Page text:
The Belgian multidisciplinary artist Jan Fabre (1958) is considered one of the most provocative as well as the most influential personalities in the world of contemporary art. With his studio, laboratory and theatre firmly anchored in his native Antwerp, he has distinctly co-shaped many fields of art, from fine arts to performative practices, as well as dance and theatre genres around the world. He has toured Slovenia since the 1980s many times with his resonating performances and has held several exhibitions in the country.
Fabre included in the play his notes from his Night Diaries (published in Slovenian as Nočni zapisi 1978‒1984) and excerpts from various other plays. They focus on images of the compelling intertwining of art and life, on passion and creativity, on pleasure and pain. The first part explores the formation of a young artist; as the play unfolds, intimate and personal records spill over into a broader reflection on freedom and the boundaries of human experience and engagement. According to Fabre, art transcends the field of the aesthetic and the ideological, it is much more and much less than that. On the one hand, it reaches into the sphere of the divine, and on the other, into every cell of one's own body. Art is all-pervasive, you give your blood for it, it is present in tears and sweat, in every substance that the body uses in its endeavour. That is why the artist lives on the edge all the time, his »candle burning at both ends,« as his environment cautions him. Fabre also looks at his feverish greed, at his audacity and fears, at his efforts, torments and passions with a kind of humour at his own expense. At the same time, he takes the liberty of creating his personal faith without hesitancy:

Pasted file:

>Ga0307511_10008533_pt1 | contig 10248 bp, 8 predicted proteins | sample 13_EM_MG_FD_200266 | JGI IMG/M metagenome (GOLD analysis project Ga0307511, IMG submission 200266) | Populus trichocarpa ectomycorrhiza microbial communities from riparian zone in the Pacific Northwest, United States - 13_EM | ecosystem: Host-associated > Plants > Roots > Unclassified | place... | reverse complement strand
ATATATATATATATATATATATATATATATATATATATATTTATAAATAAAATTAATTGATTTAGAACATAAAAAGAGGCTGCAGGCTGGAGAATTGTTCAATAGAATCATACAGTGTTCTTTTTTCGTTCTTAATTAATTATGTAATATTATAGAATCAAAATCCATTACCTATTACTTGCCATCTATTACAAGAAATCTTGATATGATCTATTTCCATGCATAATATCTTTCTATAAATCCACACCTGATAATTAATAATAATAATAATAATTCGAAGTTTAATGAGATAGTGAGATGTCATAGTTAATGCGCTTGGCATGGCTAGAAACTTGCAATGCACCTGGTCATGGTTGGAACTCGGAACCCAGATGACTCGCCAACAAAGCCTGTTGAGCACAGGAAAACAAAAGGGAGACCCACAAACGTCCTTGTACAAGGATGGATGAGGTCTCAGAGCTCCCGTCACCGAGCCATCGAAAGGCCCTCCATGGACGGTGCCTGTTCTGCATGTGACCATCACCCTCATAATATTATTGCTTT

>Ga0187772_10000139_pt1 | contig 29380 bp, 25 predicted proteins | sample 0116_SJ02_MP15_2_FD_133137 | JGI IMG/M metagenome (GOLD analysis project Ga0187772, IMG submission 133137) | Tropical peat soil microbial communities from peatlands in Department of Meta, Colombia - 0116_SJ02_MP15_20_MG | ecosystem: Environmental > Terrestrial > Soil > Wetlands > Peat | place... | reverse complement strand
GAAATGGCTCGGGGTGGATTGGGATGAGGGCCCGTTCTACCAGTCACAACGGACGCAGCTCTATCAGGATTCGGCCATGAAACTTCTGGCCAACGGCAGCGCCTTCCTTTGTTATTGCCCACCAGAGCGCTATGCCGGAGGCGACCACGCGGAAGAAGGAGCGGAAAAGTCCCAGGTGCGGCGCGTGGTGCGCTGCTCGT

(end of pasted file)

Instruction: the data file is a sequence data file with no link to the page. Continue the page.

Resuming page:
Exploring and liberating the body is a sacred duty. In theatre and visual arts.
Art is the father.
Beauty is the son.
And Freedom the spirit.